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Sunday, March 26, 2023

A Western coup in Ukraine sets the stage for regional conflagration

yaukovichBy Ardain Isma

CSMS Magazine

Snipers hunkered on rooftops and balconies, taking aim at protesters stationed down in the maidan or the public square and struck to kill. Extremists barricaded themselves behind makeshift trenches while shooting at police. A hotel lobby was soon transformed into an improvised hospital to treat the wounded on both sides. Tensions flared, and the center of Kiev sharply turned into a no-man’s land. When it was over, 77 people were confirmed dead, including 25 police officers. At the height of this political fever, European diplomats, who have long threatened to unleash mob rules to force Ukrainian president Viktor Yanukovich to comply with Western demands, sat at a corner with Vitali Klitschko, leader of the opposition, and the besieged president and pressured him to effectively relinquish power through an agreement with his foes.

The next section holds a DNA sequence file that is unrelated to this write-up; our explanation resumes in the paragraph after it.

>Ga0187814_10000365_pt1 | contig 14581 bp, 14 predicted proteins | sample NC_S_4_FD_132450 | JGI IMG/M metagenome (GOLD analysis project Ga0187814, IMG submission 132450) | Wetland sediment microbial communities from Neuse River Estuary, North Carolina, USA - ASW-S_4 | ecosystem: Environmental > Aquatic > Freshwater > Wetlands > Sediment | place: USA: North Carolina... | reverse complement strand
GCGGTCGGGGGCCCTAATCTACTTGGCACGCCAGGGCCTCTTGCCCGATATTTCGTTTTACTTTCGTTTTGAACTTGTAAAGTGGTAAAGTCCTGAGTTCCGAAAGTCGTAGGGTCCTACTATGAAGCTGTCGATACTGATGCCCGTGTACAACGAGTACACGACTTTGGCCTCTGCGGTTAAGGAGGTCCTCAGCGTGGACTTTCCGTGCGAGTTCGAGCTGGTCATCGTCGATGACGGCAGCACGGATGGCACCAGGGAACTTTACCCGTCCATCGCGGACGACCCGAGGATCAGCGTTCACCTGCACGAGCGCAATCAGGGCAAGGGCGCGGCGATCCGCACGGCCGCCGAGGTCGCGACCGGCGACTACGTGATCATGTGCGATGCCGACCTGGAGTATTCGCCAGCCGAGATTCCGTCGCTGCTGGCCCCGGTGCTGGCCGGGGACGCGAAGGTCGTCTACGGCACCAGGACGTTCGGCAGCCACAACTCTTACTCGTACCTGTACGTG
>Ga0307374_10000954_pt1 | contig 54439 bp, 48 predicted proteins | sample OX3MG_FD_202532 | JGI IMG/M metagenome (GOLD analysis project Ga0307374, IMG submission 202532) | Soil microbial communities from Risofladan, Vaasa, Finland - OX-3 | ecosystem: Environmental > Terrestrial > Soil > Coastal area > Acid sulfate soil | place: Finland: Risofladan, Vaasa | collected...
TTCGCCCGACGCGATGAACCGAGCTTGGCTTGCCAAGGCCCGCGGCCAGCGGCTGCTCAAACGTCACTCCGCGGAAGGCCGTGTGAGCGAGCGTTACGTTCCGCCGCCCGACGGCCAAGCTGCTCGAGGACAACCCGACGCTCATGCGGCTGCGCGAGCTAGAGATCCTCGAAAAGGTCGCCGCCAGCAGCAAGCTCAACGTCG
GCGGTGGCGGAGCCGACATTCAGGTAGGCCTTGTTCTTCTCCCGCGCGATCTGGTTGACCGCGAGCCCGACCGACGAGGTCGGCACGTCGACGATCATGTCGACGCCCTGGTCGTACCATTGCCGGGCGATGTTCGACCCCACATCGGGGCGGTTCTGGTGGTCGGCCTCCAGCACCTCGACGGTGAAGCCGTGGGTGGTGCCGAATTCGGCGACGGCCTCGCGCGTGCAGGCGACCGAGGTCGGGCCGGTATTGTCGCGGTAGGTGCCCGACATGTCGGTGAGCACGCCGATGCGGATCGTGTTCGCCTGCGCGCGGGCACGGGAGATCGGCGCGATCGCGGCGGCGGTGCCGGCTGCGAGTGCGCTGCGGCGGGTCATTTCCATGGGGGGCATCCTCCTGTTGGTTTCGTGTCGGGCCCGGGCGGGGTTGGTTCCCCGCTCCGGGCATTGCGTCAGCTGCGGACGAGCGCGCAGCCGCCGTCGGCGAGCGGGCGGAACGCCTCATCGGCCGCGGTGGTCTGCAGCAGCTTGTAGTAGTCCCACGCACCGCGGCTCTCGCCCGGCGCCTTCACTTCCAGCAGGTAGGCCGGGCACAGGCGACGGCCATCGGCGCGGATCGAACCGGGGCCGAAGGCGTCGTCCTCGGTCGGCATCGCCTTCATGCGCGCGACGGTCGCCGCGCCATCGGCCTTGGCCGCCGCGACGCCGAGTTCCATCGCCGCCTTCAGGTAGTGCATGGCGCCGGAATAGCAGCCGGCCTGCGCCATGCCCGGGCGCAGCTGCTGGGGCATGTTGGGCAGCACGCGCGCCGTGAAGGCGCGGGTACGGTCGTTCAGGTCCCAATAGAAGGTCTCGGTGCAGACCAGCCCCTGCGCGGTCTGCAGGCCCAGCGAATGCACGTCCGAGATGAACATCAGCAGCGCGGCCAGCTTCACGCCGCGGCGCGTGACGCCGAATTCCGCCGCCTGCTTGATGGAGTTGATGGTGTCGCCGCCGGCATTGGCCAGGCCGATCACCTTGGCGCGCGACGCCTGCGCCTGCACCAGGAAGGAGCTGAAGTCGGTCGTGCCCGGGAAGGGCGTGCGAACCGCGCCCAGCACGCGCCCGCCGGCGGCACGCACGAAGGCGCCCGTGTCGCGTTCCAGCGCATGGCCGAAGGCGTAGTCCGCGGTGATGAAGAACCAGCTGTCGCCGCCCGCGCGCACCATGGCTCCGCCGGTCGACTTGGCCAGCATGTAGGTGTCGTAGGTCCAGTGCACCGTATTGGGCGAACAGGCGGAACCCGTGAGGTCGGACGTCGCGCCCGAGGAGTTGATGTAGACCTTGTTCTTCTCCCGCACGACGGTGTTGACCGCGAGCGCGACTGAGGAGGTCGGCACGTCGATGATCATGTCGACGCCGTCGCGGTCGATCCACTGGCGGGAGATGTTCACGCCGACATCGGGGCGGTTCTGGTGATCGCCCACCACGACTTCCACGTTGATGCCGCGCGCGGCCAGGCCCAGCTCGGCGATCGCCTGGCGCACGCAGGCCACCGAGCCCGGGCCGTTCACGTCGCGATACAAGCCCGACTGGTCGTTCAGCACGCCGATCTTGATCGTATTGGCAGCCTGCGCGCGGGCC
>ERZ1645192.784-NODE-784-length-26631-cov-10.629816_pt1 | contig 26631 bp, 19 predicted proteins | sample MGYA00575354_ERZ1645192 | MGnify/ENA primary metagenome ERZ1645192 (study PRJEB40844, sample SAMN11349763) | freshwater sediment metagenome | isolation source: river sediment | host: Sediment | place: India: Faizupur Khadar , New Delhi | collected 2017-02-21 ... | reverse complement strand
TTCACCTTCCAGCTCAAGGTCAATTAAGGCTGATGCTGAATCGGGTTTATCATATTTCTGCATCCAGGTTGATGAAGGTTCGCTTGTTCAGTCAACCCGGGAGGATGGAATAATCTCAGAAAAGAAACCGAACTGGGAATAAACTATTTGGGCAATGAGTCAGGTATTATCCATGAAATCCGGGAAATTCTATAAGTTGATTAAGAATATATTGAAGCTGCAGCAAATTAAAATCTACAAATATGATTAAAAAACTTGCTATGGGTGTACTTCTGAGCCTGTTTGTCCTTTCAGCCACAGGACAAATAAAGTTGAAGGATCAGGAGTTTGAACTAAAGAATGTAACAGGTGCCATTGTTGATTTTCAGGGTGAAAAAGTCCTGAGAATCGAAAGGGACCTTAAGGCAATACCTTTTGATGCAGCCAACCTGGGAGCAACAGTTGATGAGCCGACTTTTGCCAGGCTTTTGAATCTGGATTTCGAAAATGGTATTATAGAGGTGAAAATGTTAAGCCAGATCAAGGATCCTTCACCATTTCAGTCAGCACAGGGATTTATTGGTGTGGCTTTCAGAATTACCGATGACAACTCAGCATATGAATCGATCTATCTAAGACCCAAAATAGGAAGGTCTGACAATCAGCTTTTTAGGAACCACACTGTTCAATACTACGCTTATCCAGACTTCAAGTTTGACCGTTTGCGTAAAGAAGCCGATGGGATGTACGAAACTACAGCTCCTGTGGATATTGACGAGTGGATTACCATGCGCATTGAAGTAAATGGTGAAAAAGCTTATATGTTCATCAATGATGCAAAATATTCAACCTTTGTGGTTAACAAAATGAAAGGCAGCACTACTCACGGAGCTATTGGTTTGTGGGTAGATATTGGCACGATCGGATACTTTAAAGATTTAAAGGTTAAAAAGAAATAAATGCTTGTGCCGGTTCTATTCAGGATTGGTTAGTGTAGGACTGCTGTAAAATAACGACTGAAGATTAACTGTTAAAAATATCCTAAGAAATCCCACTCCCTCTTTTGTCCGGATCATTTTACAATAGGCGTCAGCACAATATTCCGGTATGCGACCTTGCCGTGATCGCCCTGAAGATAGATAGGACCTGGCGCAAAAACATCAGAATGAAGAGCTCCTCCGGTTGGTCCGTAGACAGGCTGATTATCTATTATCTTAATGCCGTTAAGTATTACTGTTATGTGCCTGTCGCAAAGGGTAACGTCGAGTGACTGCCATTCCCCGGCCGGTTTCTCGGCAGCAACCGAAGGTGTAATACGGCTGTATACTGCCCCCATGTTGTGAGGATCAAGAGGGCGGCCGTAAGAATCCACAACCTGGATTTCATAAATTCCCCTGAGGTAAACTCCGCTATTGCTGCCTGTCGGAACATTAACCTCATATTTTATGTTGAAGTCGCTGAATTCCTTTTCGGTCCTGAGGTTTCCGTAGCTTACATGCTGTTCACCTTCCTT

Soon after the signing of the agreement, Yanukovich was reportedly fled to his popular base in the East. The deal has effectively stripped the president of his legitimate power, for it restored the 2004 US-backed constitution of the Orange revolution, it awarded the Primacy to the head of the opposition and it guaranteed the release of jailed billionaire oligarch and former Prime Minister Yulya Timoshenko who was convicted and imprisoned for embezzlement in connection with natural gas deals with Russia. Yanukovich knew he could not assume to be the commander-in-chief after relinquishing so much power. The conventional wisdom dictated that he flee, which he did at the crack of dawn, leaving behind his multimillion dollar mansion.           

The police have melted away. Timoshenko has been freed and now we have learned that Oleksandr Churchynov, speaker of Parliament, was voted interim president with presidential election to be held in May. According to CBC News, the decision by the Parliament to dismiss Yanukovich was done without many delegates from the East, who have left Kiev and gone to the eastern city of Kharkov to decide on the future of their region. A communiqué released from eastern Ukraine condemned the chaos in Kiev and declared their region to be independent of any authority that would emerge from what they call “a coup against the legitimate president.” Ukraine is now a fractured country and, because of this, a conflagration is not under statement.  

A dangerous precedence